Lorraine Hartin-Gelardi |
TALES OF IMAGINATION & INSPIRATION
What People are
Storyteller Lorraine Hartin-Gelardi grew up in northern New York State 20 miles from the Canadian border. When she was in fifth grade, snow covered one side of the school building making outdoor recess impossible. For an entire month her teacher read aloud every afternoon from The Adventures of Tom Sawyer and Huckleberry Finn. “That was when I learned the power of the spoken word,” says Lorraine. “Our teacher became the characters in those novels. All of us in that classroom were bound together in the common experience of the story. Bits and pieces of ourselves were reflected back to us in Tom and Becky and Huck.”
In 1991, Lorraine attended the first Hudson Valley Storytelling Festival and was inspired to try “this storytelling thing.” She joined the newly formed Visions Story Circle and signed up to participate in the “New Teller’s Night.” When she lamented to her daughter’s 4th grade teacher that she had nowhere to practice her story, the teacher responded with an offer, “Come practice on us.” After that, she was hired to tell stories in her daughter’s school and her career as a storyteller began.
“It is in the process of sharing stories that you become a storyteller,” explains Lorraine. “Each tale is an adventure into the imagination and comes alive when spoken aloud. Hearing the words and feeling the response of the listeners allows you to shape the story and develop as an artist.”
In 2003, Lorraine collaborated with artist Johanne Renbeck to present Visual Narratives: The Artists' Workshop, a story and art workshop that allowed elementary school students to tell stories using murals they created after listening to an excerpt from the Ramayana. Lorraine regularly combines art and story in her work with children and adults. She believes that “Creating a piece of art from images in a story sets the stage for the word to enter, stimulates the imagination and improves access to personal creativity,” explains Lorraine. In January 2011, she received an Expressive Arts Certificate for completing 120 hours of training at New York Expressive Arts in Albany. “My work at NYEA has deepened my awareness of my own creative spirit and allowed me to find new ways to express myself authentically,” says Lorraine. “We all have a great deal of inner wisdom and the expressive arts provide an opportunity to explore that part of ourselves.”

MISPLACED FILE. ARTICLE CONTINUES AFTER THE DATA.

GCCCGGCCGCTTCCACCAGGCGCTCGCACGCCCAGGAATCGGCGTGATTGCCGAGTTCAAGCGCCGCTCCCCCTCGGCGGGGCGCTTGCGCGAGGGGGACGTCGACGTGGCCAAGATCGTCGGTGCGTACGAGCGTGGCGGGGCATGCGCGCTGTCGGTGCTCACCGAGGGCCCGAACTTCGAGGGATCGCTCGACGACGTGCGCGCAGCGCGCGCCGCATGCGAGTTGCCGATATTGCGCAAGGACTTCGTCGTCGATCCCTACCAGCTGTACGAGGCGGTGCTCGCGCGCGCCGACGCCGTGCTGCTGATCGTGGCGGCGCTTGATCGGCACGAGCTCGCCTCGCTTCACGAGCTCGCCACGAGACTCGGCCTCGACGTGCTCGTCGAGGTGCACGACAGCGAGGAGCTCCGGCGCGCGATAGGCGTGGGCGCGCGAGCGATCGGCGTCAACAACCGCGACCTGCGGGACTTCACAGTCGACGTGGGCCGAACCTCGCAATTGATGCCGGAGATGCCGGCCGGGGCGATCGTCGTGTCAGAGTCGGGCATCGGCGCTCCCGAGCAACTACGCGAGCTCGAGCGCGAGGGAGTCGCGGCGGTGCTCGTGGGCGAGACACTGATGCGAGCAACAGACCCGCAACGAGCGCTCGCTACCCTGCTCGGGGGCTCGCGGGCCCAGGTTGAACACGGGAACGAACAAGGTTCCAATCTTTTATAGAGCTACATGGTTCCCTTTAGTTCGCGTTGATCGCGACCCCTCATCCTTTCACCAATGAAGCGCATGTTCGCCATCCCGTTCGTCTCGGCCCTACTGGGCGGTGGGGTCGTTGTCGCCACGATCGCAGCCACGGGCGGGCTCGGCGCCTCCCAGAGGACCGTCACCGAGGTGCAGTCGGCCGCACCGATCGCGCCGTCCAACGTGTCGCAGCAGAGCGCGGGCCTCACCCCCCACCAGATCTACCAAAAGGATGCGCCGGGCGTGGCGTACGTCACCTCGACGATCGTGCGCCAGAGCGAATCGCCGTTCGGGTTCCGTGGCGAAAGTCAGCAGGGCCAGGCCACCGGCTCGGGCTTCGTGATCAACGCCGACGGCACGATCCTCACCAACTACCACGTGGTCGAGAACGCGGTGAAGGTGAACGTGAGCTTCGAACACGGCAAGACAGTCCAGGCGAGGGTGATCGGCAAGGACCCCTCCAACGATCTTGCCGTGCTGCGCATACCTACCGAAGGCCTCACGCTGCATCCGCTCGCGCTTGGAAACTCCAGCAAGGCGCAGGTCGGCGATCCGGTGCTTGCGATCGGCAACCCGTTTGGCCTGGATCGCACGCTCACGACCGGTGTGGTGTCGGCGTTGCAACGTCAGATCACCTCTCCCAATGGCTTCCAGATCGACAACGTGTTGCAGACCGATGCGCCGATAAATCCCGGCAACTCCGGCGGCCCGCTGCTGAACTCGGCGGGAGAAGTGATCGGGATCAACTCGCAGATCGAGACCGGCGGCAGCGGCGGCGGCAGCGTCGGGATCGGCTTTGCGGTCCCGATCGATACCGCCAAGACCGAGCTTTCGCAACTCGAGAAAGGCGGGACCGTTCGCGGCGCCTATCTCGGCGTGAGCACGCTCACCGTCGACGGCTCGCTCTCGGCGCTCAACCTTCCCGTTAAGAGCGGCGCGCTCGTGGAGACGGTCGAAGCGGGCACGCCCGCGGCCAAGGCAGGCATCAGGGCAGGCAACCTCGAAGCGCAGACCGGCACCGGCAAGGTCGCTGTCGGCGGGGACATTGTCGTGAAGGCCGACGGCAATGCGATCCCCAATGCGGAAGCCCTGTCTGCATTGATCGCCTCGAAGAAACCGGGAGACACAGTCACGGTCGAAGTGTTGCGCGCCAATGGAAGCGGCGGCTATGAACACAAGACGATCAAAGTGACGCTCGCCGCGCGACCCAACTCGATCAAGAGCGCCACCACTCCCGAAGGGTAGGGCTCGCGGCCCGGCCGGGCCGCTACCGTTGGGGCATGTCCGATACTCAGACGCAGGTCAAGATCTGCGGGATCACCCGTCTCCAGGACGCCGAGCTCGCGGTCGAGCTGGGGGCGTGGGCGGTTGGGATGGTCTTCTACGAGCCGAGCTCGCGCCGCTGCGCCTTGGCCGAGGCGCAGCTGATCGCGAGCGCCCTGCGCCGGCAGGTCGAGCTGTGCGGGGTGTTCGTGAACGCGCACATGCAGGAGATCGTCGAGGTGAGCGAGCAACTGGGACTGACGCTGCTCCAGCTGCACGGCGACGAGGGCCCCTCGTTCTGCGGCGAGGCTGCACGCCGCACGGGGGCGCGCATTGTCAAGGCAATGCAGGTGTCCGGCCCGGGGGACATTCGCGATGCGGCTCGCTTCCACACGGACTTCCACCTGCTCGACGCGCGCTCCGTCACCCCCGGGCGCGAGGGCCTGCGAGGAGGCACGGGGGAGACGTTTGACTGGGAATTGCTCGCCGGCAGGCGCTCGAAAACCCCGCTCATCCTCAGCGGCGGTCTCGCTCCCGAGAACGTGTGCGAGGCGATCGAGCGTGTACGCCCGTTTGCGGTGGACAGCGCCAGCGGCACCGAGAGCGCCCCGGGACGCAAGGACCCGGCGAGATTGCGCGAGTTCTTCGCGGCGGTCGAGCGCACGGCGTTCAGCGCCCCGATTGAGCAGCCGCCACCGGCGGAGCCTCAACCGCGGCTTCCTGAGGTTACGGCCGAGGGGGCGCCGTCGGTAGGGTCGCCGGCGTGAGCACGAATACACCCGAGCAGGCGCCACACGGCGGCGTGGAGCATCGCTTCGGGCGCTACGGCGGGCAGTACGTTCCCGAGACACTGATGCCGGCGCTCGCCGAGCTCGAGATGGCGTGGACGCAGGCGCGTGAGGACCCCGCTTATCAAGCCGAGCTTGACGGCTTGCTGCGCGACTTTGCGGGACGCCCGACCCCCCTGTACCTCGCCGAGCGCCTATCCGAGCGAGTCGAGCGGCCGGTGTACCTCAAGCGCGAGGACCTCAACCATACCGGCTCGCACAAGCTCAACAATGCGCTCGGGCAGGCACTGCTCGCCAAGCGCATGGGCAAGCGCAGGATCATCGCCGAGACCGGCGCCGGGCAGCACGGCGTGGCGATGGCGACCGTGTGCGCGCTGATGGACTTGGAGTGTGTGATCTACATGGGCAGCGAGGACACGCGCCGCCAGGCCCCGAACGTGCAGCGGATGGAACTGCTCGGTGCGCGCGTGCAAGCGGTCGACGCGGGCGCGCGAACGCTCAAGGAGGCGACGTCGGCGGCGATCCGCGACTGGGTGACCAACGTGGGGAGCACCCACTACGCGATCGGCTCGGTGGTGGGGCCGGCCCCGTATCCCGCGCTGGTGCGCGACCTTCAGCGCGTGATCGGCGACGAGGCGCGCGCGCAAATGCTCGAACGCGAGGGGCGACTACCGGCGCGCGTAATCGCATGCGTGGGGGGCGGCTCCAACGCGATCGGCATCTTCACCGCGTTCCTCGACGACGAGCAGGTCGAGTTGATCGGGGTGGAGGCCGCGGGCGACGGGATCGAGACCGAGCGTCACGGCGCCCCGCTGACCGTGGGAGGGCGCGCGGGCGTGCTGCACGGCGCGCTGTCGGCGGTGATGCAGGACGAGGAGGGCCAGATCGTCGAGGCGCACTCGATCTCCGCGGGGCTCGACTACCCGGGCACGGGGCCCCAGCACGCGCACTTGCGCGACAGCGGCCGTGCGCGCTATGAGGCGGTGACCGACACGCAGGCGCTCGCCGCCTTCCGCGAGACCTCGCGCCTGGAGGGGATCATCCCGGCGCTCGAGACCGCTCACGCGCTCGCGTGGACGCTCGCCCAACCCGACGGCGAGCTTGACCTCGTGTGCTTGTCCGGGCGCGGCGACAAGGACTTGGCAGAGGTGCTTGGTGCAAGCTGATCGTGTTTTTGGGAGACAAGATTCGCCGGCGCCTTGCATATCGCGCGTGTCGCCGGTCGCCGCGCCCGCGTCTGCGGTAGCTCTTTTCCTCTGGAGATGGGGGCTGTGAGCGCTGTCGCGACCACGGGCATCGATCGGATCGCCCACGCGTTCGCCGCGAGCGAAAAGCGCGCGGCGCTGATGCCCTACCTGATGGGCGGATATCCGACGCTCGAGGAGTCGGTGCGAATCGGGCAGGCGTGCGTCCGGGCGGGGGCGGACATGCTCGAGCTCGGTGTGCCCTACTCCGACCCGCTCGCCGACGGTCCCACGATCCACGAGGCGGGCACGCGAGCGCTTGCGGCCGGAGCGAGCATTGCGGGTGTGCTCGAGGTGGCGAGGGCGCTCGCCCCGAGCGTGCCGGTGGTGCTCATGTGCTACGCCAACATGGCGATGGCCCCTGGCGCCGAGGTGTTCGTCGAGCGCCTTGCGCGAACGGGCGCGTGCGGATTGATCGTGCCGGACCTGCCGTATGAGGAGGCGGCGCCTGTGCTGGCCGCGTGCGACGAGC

In 2011, Lorraine won an NSN Member Grant for Reach for the Stars to develop a culture of storytelling with early childhood educators. She partnered with Dutchess Community College Louis Greenspan Day Care Center and mentored teachers and administrators for 18 months, helping them to incorporate storytelling into the curriculum and use stories as a way to share family experiences.
Lorraine is co-founder with Gail Burger, Kusum Gupta and Muriel Horowitz, of the Dutchess Interfaith Story Circle that celebrated its 10th anniversary in October 2014. The circle meets in a different house of worship every month to share stories from a variety of faith traditions and holds an annual Peace Concert: An Afternoon of Sharing Stories.
Lorraine is also co-founder with Karen Pillsworth of Tall Tale/Short Story Productions which produces “storytelling events for grown-ups” in Kingston, NY and the surrounding area.
Her book Wisdom in the Telling Finding Inspiration and Grace in Traditional Folktales and Myths Retold was the winner of the 2008 Storytelling World Resource Award for Special Storytelling Resources.